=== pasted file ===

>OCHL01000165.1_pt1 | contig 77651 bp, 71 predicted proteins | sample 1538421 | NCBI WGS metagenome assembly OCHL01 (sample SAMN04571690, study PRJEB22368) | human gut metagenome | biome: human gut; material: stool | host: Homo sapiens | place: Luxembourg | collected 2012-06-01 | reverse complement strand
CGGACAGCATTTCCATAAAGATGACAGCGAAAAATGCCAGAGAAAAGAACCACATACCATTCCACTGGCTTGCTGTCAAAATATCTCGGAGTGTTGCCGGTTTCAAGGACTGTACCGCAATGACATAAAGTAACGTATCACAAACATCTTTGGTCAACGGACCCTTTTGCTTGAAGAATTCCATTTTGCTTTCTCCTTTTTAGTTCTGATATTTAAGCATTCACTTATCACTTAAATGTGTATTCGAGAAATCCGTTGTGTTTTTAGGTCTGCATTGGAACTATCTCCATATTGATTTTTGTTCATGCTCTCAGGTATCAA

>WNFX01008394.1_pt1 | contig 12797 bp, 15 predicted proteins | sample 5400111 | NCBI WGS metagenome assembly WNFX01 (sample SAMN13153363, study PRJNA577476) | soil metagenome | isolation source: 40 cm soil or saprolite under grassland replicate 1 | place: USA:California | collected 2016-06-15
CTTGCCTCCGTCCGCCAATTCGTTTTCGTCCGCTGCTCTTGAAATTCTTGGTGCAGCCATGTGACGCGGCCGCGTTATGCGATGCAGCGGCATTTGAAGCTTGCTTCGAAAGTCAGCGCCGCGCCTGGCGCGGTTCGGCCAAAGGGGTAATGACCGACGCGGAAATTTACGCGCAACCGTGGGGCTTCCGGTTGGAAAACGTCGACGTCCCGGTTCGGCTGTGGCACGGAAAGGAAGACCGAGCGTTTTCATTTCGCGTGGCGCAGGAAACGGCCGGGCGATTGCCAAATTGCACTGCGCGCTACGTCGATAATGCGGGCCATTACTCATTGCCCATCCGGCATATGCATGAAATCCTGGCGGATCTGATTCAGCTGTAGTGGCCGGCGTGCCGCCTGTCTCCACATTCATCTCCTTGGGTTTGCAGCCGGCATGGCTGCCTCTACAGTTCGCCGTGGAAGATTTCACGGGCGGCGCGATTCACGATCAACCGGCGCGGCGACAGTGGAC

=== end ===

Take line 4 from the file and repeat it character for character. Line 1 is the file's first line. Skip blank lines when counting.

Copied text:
CTTGCCTCCGTCCGCCAATTCGTTTTCGTCCGCTGCTCTTGAAATTCTTGGTGCAGCCATGTGACGCGGCCGCGTTATGCGATGCAGCGGCATTTGAAGCTTGCTTCGAAAGTCAGCGCCGCGCCTGGCGCGGTTCGGCCAAAGGGGTAATGACCGACGCGGAAATTTACGCGCAACCGTGGGGCTTCCGGTTGGAAAACGTCGACGTCCCGGTTCGGCTGTGGCACGGAAAGGAAGACCGAGCGTTTTCATTTCGCGTGGCGCAGGAAACGGCCGGGCGATTGCCAAATTGCACTGCGCGCTACGTCGATAATGCGGGCCATTACTCATTGCCCATCCGGCATATGCATGAAATCCTGGCGGATCTGATTCAGCTGTAGTGGCCGGCGTGCCGCCTGTCTCCACATTCATCTCCTTGGGTTTGCAGCCGGCATGGCTGCCTCTACAGTTCGCCGTGGAAGATTTCACGGGCGGCGCGATTCACGATCAACCGGCGCGGCGACAGTGGAC